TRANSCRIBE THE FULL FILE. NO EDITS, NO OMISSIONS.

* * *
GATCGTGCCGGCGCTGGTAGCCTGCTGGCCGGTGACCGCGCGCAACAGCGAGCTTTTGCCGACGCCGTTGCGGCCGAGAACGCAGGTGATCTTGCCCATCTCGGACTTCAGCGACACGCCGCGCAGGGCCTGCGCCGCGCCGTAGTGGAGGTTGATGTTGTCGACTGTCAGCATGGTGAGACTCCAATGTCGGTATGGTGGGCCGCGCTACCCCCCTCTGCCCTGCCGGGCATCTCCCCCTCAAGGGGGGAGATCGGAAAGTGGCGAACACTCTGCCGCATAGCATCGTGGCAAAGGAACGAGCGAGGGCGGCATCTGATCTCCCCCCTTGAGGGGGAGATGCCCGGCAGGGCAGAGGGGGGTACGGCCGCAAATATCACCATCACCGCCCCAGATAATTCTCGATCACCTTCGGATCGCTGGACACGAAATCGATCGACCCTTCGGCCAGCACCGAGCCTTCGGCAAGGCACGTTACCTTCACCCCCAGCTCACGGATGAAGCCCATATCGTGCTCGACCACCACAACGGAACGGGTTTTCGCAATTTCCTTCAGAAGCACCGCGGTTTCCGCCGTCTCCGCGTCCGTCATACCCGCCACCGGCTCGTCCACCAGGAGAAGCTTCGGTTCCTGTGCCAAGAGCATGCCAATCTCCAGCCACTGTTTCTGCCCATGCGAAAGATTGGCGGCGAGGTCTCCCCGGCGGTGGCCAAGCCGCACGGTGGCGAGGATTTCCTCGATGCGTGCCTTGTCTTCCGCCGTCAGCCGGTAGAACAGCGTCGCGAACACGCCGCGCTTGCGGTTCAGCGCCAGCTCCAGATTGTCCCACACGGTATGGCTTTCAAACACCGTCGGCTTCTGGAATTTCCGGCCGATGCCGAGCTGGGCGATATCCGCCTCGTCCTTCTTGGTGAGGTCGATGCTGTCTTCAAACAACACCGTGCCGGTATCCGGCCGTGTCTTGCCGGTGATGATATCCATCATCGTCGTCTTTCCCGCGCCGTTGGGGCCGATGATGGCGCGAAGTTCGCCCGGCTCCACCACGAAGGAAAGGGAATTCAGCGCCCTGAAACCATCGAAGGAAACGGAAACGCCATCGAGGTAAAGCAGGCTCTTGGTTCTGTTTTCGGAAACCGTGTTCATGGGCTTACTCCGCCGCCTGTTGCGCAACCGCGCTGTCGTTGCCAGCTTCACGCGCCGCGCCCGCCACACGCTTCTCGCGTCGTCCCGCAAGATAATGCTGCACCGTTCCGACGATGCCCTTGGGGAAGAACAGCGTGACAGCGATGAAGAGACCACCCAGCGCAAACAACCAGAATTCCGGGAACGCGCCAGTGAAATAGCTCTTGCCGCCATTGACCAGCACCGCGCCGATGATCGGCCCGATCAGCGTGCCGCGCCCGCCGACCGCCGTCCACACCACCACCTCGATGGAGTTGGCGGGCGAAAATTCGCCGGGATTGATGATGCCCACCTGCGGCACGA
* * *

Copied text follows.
GATCGTGCCGGCGCTGGTAGCCTGCTGGCCGGTGACCGCGCGCAACAGCGAGCTTTTGCCGACGCCGTTGCGGCCGAGAACGCAGGTGATCTTGCCCATCTCGGACTTCAGCGACACGCCGCGCAGGGCCTGCGCCGCGCCGTAGTGGAGGTTGATGTTGTCGACTGTCAGCATGGTGAGACTCCAATGTCGGTATGGTGGGCCGCGCTACCCCCCTCTGCCCTGCCGGGCATCTCCCCCTCAAGGGGGGAGATCGGAAAGTGGCGAACACTCTGCCGCATAGCATCGTGGCAAAGGAACGAGCGAGGGCGGCATCTGATCTCCCCCCTTGAGGGGGAGATGCCCGGCAGGGCAGAGGGGGGTACGGCCGCAAATATCACCATCACCGCCCCAGATAATTCTCGATCACCTTCGGATCGCTGGACACGAAATCGATCGACCCTTCGGCCAGCACCGAGCCTTCGGCAAGGCACGTTACCTTCACCCCCAGCTCACGGATGAAGCCCATATCGTGCTCGACCACCACAACGGAACGGGTTTTCGCAATTTCCTTCAGAAGCACCGCGGTTTCCGCCGTCTCCGCGTCCGTCATACCCGCCACCGGCTCGTCCACCAGGAGAAGCTTCGGTTCCTGTGCCAAGAGCATGCCAATCTCCAGCCACTGTTTCTGCCCATGCGAAAGATTGGCGGCGAGGTCTCCCCGGCGGTGGCCAAGCCGCACGGTGGCGAGGATTTCCTCGATGCGTGCCTTGTCTTCCGCCGTCAGCCGGTAGAACAGCGTCGCGAACACGCCGCGCTTGCGGTTCAGCGCCAGCTCCAGATTGTCCCACACGGTATGGCTTTCAAACACCGTCGGCTTCTGGAATTTCCGGCCGATGCCGAGCTGGGCGATATCCGCCTCGTCCTTCTTGGTGAGGTCGATGCTGTCTTCAAACAACACCGTGCCGGTATCCGGCCGTGTCTTGCCGGTGATGATATCCATCATCGTCGTCTTTCCCGCGCCGTTGGGGCCGATGATGGCGCGAAGTTCGCCCGGCTCCACCACGAAGGAAAGGGAATTCAGCGCCCTGAAACCATCGAAGGAAACGGAAACGCCATCGAGGTAAAGCAGGCTCTTGGTTCTGTTTTCGGAAACCGTGTTCATGGGCTTACTCCGCCGCCTGTTGCGCAACCGCGCTGTCGTTGCCAGCTTCACGCGCCGCGCCCGCCACACGCTTCTCGCGTCGTCCCGCAAGATAATGCTGCACCGTTCCGACGATGCCCTTGGGGAAGAACAGCGTGACAGCGATGAAGAGACCACCCAGCGCAAACAACCAGAATTCCGGGAACGCGCCAGTGAAATAGCTCTTGCCGCCATTGACCAGCACCGCGCCGATGATCGGCCCGATCAGCGTGCCGCGCCCGCCGACCGCCGTCCACACCACCACCTCGATGGAGTTGGCGGGCGAAAATTCGCCGGGATTGATGATGCCCACCTGCGGCACGA